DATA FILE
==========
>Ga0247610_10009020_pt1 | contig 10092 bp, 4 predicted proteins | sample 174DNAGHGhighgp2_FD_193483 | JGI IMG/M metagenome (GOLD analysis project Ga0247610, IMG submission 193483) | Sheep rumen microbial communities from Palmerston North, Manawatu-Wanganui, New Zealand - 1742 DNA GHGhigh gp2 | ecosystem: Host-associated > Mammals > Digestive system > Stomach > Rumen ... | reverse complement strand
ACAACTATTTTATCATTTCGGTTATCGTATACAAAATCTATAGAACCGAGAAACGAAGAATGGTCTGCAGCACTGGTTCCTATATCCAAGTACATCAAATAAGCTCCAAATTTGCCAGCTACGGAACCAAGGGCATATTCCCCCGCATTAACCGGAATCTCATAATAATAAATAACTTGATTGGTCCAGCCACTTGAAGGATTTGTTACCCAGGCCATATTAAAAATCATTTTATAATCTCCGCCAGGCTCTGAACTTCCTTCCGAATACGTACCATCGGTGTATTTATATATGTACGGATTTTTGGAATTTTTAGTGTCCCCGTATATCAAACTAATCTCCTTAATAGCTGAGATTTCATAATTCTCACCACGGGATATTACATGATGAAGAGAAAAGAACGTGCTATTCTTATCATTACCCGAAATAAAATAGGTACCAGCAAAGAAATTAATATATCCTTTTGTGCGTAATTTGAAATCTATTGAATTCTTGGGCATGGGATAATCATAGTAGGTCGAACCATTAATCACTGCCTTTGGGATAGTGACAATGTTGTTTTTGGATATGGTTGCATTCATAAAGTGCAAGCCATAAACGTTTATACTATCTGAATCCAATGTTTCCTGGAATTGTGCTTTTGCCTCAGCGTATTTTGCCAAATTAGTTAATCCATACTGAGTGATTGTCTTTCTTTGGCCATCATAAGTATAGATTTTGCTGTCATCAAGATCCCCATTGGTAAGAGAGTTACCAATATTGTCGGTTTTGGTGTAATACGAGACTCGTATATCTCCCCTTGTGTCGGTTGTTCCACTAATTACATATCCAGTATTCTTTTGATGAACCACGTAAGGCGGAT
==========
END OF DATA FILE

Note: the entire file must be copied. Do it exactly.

>Ga0247610_10009020_pt1 | contig 10092 bp, 4 predicted proteins | sample 174DNAGHGhighgp2_FD_193483 | JGI IMG/M metagenome (GOLD analysis project Ga0247610, IMG submission 193483) | Sheep rumen microbial communities from Palmerston North, Manawatu-Wanganui, New Zealand - 1742 DNA GHGhigh gp2 | ecosystem: Host-associated > Mammals > Digestive system > Stomach > Rumen ... | reverse complement strand
ACAACTATTTTATCATTTCGGTTATCGTATACAAAATCTATAGAACCGAGAAACGAAGAATGGTCTGCAGCACTGGTTCCTATATCCAAGTACATCAAATAAGCTCCAAATTTGCCAGCTACGGAACCAAGGGCATATTCCCCCGCATTAACCGGAATCTCATAATAATAAATAACTTGATTGGTCCAGCCACTTGAAGGATTTGTTACCCAGGCCATATTAAAAATCATTTTATAATCTCCGCCAGGCTCTGAACTTCCTTCCGAATACGTACCATCGGTGTATTTATATATGTACGGATTTTTGGAATTTTTAGTGTCCCCGTATATCAAACTAATCTCCTTAATAGCTGAGATTTCATAATTCTCACCACGGGATATTACATGATGAAGAGAAAAGAACGTGCTATTCTTATCATTACCCGAAATAAAATAGGTACCAGCAAAGAAATTAATATATCCTTTTGTGCGTAATTTGAAATCTATTGAATTCTTGGGCATGGGATAATCATAGTAGGTCGAACCATTAATCACTGCCTTTGGGATAGTGACAATGTTGTTTTTGGATATGGTTGCATTCATAAAGTGCAAGCCATAAACGTTTATACTATCTGAATCCAATGTTTCCTGGAATTGTGCTTTTGCCTCAGCGTATTTTGCCAAATTAGTTAATCCATACTGAGTGATTGTCTTTCTTTGGCCATCATAAGTATAGATTTTGCTGTCATCAAGATCCCCATTGGTAAGAGAGTTACCAATATTGTCGGTTTTGGTGTAATACGAGACTCGTATATCTCCCCTTGTGTCGGTTGTTCCACTAATTACATATCCAGTATTCTTTTGATGAACCACGTAAGGCGGAT